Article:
Listen to Jesus’ question to storm-wracked disciples: “Why are you cowards? Do you not have faith?” He asks you, all wet and white-knuckled and shaking with the exertion of all this… Have you given in to base fear? That things you see have greater power than the one who made them? Have you let your trust latch on to what you can see, what you can earn, how good things feel? Even after all he’s promised and done, what you’ve read, all he’s given, how you can mark out his manifest care for your life – still? – no faith?

Blessedly Jesus shows us where faith ought to be. He graciously arises to command the storm – he rebuked the wind and stilled the waves. No longer was it a great storm but (literally Mark uses the same word) a great calm. Whatever they were experiencing, Jesus turned it to the same degree in the opposite direction. And produced something of the same measure in his disciples: “they feared a great fear” – same word – in awe they stepped in with that great cloud of witnesses who had asked after it and declared it – the Lord’s saving power for his people – “Even the wind and the waves obey him!” So they asked too: “Who is this?”

Who indeed? This one who lies asleep in a boat, tired like you, yet exercises power the greatest machines we make cannot – with only a word? This one who ordered the stars in their pathways, corralled the great waters, bent creation to his will, who sails across lake waters under that same starry sky – willing to be God’s saving Word? This one who is the measure of right yet will feel the great storm of God’s wrath against all our wrong – and cry out that final word? This one who will leave the grave calm and still – empty – who has spoken of you forgiving, familial, favorable words? This one who wanted to be taken along as he was, yet is also with each of you, always, to the end – he gives his word? Who indeed…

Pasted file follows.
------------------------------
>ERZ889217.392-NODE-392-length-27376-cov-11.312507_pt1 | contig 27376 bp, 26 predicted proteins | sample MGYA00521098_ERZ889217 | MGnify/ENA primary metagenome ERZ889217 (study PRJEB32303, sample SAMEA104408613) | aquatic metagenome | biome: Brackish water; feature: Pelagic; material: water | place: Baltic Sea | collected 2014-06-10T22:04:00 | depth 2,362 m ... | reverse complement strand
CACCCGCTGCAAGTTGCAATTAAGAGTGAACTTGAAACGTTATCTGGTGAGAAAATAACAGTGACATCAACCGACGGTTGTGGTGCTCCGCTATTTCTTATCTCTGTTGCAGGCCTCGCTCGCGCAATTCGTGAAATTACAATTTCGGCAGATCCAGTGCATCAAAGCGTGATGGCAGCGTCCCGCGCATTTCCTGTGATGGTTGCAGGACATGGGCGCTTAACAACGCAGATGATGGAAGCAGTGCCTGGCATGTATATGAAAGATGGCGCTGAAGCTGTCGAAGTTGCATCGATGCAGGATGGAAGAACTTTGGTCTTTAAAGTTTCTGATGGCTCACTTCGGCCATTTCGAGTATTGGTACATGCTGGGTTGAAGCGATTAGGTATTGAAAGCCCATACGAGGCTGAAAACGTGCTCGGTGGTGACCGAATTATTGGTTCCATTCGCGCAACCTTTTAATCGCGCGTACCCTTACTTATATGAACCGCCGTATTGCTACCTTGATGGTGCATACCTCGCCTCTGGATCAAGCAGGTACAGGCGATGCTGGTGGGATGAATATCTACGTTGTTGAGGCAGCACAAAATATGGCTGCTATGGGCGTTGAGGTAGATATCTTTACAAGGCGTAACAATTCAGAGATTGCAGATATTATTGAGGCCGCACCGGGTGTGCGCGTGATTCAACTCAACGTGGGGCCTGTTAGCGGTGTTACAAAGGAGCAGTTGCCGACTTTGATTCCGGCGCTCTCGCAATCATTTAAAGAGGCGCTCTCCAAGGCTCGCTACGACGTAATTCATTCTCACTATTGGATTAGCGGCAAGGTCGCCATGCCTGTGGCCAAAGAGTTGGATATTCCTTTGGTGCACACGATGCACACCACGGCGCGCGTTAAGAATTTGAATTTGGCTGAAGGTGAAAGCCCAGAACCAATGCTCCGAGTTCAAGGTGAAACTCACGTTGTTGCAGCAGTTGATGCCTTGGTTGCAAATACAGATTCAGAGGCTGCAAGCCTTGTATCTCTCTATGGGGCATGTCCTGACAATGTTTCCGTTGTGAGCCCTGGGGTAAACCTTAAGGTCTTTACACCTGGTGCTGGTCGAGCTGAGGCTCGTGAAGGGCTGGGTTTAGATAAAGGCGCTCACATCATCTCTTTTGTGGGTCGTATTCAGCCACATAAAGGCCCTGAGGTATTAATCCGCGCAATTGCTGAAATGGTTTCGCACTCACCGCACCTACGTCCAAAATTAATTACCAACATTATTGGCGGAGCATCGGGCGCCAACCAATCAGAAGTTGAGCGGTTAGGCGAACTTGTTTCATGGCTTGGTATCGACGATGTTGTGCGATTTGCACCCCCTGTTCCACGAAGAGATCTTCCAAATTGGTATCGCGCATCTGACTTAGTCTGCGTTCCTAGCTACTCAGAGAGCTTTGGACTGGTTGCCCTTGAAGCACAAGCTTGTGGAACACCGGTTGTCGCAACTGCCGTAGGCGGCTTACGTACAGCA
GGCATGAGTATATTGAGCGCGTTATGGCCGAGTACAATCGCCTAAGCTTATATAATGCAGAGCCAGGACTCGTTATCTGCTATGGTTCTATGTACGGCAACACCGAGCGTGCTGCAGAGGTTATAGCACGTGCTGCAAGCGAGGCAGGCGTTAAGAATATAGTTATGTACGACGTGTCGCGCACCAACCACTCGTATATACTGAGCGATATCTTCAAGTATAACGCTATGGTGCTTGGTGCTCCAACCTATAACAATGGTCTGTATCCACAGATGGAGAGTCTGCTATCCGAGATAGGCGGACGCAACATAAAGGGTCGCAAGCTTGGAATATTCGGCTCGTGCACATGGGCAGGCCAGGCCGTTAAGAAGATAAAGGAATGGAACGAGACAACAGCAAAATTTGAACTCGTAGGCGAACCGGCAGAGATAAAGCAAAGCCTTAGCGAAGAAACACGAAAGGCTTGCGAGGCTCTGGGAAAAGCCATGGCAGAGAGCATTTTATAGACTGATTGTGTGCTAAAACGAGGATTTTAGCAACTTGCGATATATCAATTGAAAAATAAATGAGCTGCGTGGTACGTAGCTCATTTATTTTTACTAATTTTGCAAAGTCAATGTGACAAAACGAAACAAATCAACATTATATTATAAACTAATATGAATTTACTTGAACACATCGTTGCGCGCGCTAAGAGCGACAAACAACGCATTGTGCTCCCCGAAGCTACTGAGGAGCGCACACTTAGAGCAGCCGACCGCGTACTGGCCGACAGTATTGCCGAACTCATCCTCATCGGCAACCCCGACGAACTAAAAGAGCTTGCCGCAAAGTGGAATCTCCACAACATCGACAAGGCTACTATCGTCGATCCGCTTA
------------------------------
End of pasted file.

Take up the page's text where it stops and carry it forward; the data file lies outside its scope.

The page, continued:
Mark leaves it as the last word – their question – and that could be frustrating, I suppose. But what if, instead – because they were just beginning to get it but you know it for certain – Mark lays it in your lap like a gift? So that you’re never lost, for when you can’t see, so that you aren’t afraid, so that you look at the right things, so you can rest in peace? When the storms come, you have only to ask: “Who is this?”